Letter: John Ellis, Save Rural Loudoun

Should Loudoun continue to allow more than twice as much new residential development in its rural areas as is allowed in neighboring Clarke, Fauquier and Prince William counties?

In principle, the county’s rural policies say “no.” The new Comprehensive Plan states that the county will “limit residential growth to protect the land resource for agricultural operations, rural economy uses, and open spaces; minimize traffic impacts; and reduce the demand for additional public facilities and services.” Prior plans had similar language.

In practice, however, the answer seems to be “yes.” Under the current zoning ordinance, adopted 20 years ago by a pro-development Board of Supervisors, rapid rural development is allowed and even encouraged.

Unless something changes, the county projects that 11,000 more residences may be built in our rural areas. This would more than double the rural population in the northern part of the county and add at least 100,000 more vehicle trips per day to existing traffic congestion on our roads. It would also result in the loss of another 70-80 square miles of farmland – more than half of what currently remains. And the loss would be permanent – once farmland is lost to new development, it is lost forever.

All rural residences rely on private wells for their water supply. As more and more subdivisions are built in Loudoun’s rural west, some existing residents have already seen their wells run dry—forcing them to go through the expensive process of drilling new and deeper wells. The county has no information on how much more underground water is available but continues to act on the assumption that the resources are evenly distributed and infinite. They are not.

The rapid development of Loudoun’s rural areas creates a fiscal time bomb. The principal roads are already at full capacity and traffic congestion in our historic villages is untenable. As a result of excessive development around the village of Lucketts, county taxpayers already are on the hook for more than $200 million to widen Rt. 15 north of Leesburg. If the rest of Loudoun’s rural areas experiences similar growth, the cost of building roads and other public infrastructure and of providing schooling and other public services will be in the billions. Taxpayers in the eastern part of the county would bear the bulk of that burden.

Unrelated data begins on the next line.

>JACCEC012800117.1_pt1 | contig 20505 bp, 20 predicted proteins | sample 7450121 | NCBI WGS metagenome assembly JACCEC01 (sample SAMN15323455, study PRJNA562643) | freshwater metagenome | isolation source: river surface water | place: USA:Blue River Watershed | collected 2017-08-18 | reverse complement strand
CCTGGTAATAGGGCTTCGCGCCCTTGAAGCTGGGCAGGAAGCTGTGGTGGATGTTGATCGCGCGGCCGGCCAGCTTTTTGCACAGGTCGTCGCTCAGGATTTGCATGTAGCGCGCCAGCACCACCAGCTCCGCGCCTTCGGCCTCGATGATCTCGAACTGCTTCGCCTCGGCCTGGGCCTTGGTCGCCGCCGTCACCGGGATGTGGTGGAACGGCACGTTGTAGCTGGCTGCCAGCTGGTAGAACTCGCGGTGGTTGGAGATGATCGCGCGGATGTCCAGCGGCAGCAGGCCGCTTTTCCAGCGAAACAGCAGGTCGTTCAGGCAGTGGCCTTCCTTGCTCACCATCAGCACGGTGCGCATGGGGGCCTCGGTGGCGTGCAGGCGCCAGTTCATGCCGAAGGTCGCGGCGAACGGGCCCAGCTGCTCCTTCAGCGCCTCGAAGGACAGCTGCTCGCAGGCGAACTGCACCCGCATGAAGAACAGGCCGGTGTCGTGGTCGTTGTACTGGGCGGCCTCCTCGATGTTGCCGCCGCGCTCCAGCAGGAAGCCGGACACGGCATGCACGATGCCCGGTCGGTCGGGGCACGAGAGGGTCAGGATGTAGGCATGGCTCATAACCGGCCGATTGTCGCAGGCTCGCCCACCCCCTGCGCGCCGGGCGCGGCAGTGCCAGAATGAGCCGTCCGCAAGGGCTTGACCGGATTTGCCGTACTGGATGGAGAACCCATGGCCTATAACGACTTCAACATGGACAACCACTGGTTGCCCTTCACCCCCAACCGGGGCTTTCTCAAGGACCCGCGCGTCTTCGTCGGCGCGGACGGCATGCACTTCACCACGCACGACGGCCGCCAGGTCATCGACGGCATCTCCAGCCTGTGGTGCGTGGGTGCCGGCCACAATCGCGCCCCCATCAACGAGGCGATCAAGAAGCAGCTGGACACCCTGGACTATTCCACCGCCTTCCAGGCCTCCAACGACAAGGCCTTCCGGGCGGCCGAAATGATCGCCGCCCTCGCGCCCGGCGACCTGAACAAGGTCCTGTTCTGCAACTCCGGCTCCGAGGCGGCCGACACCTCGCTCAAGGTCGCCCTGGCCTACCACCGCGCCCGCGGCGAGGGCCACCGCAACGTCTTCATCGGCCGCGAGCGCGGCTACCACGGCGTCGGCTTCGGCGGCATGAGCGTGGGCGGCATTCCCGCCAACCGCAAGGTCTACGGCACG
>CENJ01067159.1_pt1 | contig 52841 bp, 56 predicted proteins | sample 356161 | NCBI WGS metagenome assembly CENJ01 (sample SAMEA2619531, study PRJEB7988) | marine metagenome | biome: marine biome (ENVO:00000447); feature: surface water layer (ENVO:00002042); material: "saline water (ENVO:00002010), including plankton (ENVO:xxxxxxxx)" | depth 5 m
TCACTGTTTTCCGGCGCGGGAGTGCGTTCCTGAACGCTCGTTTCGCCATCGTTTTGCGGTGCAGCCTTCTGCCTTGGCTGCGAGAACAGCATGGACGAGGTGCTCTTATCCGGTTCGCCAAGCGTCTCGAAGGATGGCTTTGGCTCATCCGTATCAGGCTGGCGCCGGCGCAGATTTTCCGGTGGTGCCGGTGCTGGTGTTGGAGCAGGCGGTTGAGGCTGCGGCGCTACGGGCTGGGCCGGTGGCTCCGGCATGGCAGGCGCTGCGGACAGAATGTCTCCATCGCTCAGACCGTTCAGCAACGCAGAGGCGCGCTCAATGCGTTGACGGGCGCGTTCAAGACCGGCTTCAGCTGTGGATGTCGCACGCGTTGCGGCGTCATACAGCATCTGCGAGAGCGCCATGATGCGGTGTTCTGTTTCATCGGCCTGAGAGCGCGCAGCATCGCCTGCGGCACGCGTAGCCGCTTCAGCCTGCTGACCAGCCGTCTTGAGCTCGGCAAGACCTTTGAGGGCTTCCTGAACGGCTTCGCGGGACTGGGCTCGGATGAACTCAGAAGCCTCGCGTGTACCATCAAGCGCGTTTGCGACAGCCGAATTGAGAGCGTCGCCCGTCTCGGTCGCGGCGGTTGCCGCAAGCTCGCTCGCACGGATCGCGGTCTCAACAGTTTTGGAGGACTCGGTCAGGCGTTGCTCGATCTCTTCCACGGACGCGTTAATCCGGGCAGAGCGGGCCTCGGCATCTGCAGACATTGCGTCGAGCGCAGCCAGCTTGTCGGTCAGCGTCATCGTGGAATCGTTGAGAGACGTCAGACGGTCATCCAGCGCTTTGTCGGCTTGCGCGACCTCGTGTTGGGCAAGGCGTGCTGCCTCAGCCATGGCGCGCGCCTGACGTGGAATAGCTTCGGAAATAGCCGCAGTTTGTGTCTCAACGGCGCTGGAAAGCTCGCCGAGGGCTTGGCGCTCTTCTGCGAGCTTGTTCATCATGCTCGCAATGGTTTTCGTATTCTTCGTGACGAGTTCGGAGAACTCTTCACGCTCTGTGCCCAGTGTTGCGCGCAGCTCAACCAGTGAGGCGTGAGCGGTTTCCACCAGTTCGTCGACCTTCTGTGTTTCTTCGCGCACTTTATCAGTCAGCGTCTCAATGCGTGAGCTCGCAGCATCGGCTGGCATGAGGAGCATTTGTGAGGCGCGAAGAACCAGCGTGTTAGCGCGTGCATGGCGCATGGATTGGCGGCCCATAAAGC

Loudoun would not be facing these threats if our rural zoning were comparable to our neighboring counties. Simply aligning with the zoning that currently applies in Fauquier County, for example, would save hundreds of farms and significantly reduce the pressures on roads, water resources, and the county budget.

The recent outcry over the Goose Creek Overlook project shows that many Loudouners want to protect rural areas and remain concerned about excessive development. What receives less attention is that the reason the Overlook project was proposed – and will continue to move forward with modifications imposed by the County Board of Supervisors – is that it is legally permitted by the current zoning ordinance. Public protests may succeed in altering developers’ plans for this individual project but will not prevent many similar projects from moving forward in the future.

We need a more systemic and long-term solution. This year, we have perhaps the last best opportunity to find it. The county government is in the process of re-writing the entire Zoning Ordinance, including the regulations for subdividing and developing rural land.

Powerful interest groups are already lobbying county supervisors to maintain the existing pro-growth rural zoning. Save Rural Loudoun and other grassroots organizations have provided detailed explanations to the county of the potential consequences of maintaining the status quo and of the need for reform. If we do nothing, farms and other rural Loudoun lands will continue to be rapidly lost to new development.

The supervisors’ eventual decisions will depend on the extent to which they hear from their constituents. During the “Envision Loudoun” process a few years ago, thousands of citizens urged the county to preserve rural areas and restrain growth and development. The policies in the Comprehensive Plan reflect that perspective. To make those policies a reality, we must insist on parallel zoning reforms and other conservation programs.

Please call or write to your county supervisors to urge them to adopt rural preservation zoning rules that are at least as strong as our neighboring counties.

John Ellis, Save Rural Loudoun Board of Directors

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